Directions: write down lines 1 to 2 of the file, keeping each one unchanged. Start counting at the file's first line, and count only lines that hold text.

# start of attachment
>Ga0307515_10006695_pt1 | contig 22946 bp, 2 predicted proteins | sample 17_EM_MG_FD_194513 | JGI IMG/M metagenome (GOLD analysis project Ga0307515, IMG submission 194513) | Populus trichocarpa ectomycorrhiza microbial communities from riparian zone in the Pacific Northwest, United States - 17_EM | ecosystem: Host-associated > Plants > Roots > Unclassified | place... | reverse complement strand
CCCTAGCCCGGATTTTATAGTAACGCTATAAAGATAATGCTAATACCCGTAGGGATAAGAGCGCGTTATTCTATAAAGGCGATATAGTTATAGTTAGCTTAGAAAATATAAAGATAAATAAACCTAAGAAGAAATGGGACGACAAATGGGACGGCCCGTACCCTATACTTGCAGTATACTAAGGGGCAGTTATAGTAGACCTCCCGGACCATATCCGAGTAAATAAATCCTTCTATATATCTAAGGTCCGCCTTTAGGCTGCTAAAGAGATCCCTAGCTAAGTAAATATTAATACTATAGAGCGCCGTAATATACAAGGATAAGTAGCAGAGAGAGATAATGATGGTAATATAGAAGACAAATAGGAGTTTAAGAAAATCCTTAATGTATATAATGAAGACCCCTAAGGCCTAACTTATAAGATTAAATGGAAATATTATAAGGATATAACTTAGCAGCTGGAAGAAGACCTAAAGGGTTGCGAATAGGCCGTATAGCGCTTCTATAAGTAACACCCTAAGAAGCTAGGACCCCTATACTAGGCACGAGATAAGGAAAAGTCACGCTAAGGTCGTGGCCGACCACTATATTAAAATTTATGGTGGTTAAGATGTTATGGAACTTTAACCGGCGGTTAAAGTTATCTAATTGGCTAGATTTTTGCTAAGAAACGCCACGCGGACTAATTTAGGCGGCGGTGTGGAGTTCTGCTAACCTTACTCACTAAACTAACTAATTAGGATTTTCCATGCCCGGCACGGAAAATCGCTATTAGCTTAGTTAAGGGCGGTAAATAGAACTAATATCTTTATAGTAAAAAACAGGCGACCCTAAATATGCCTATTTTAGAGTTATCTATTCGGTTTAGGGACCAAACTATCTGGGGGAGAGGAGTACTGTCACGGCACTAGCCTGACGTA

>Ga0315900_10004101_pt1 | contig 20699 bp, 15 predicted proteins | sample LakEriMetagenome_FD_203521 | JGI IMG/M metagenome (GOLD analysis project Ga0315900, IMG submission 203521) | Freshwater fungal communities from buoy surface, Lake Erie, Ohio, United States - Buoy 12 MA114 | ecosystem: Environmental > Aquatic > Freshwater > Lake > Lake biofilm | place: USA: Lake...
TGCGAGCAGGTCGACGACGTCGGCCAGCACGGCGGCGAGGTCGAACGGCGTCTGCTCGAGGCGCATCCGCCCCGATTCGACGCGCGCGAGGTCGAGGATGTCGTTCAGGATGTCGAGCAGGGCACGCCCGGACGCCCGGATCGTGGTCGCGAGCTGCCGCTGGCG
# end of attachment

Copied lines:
>Ga0307515_10006695_pt1 | contig 22946 bp, 2 predicted proteins | sample 17_EM_MG_FD_194513 | JGI IMG/M metagenome (GOLD analysis project Ga0307515, IMG submission 194513) | Populus trichocarpa ectomycorrhiza microbial communities from riparian zone in the Pacific Northwest, United States - 17_EM | ecosystem: Host-associated > Plants > Roots > Unclassified | place... | reverse complement strand
CCCTAGCCCGGATTTTATAGTAACGCTATAAAGATAATGCTAATACCCGTAGGGATAAGAGCGCGTTATTCTATAAAGGCGATATAGTTATAGTTAGCTTAGAAAATATAAAGATAAATAAACCTAAGAAGAAATGGGACGACAAATGGGACGGCCCGTACCCTATACTTGCAGTATACTAAGGGGCAGTTATAGTAGACCTCCCGGACCATATCCGAGTAAATAAATCCTTCTATATATCTAAGGTCCGCCTTTAGGCTGCTAAAGAGATCCCTAGCTAAGTAAATATTAATACTATAGAGCGCCGTAATATACAAGGATAAGTAGCAGAGAGAGATAATGATGGTAATATAGAAGACAAATAGGAGTTTAAGAAAATCCTTAATGTATATAATGAAGACCCCTAAGGCCTAACTTATAAGATTAAATGGAAATATTATAAGGATATAACTTAGCAGCTGGAAGAAGACCTAAAGGGTTGCGAATAGGCCGTATAGCGCTTCTATAAGTAACACCCTAAGAAGCTAGGACCCCTATACTAGGCACGAGATAAGGAAAAGTCACGCTAAGGTCGTGGCCGACCACTATATTAAAATTTATGGTGGTTAAGATGTTATGGAACTTTAACCGGCGGTTAAAGTTATCTAATTGGCTAGATTTTTGCTAAGAAACGCCACGCGGACTAATTTAGGCGGCGGTGTGGAGTTCTGCTAACCTTACTCACTAAACTAACTAATTAGGATTTTCCATGCCCGGCACGGAAAATCGCTATTAGCTTAGTTAAGGGCGGTAAATAGAACTAATATCTTTATAGTAAAAAACAGGCGACCCTAAATATGCCTATTTTAGAGTTATCTATTCGGTTTAGGGACCAAACTATCTGGGGGAGAGGAGTACTGTCACGGCACTAGCCTGACGTA